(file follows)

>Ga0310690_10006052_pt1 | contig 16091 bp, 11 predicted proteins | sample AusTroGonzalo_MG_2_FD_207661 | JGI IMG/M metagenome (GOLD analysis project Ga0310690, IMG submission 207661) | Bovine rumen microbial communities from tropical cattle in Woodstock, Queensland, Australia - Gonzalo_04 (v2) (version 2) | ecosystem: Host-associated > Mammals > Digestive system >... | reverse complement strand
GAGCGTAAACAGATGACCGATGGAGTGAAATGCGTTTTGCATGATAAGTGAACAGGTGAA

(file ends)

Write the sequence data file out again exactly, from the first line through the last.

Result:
>Ga0310690_10006052_pt1 | contig 16091 bp, 11 predicted proteins | sample AusTroGonzalo_MG_2_FD_207661 | JGI IMG/M metagenome (GOLD analysis project Ga0310690, IMG submission 207661) | Bovine rumen microbial communities from tropical cattle in Woodstock, Queensland, Australia - Gonzalo_04 (v2) (version 2) | ecosystem: Host-associated > Mammals > Digestive system >... | reverse complement strand
GAGCGTAAACAGATGACCGATGGAGTGAAATGCGTTTTGCATGATAAGTGAACAGGTGAA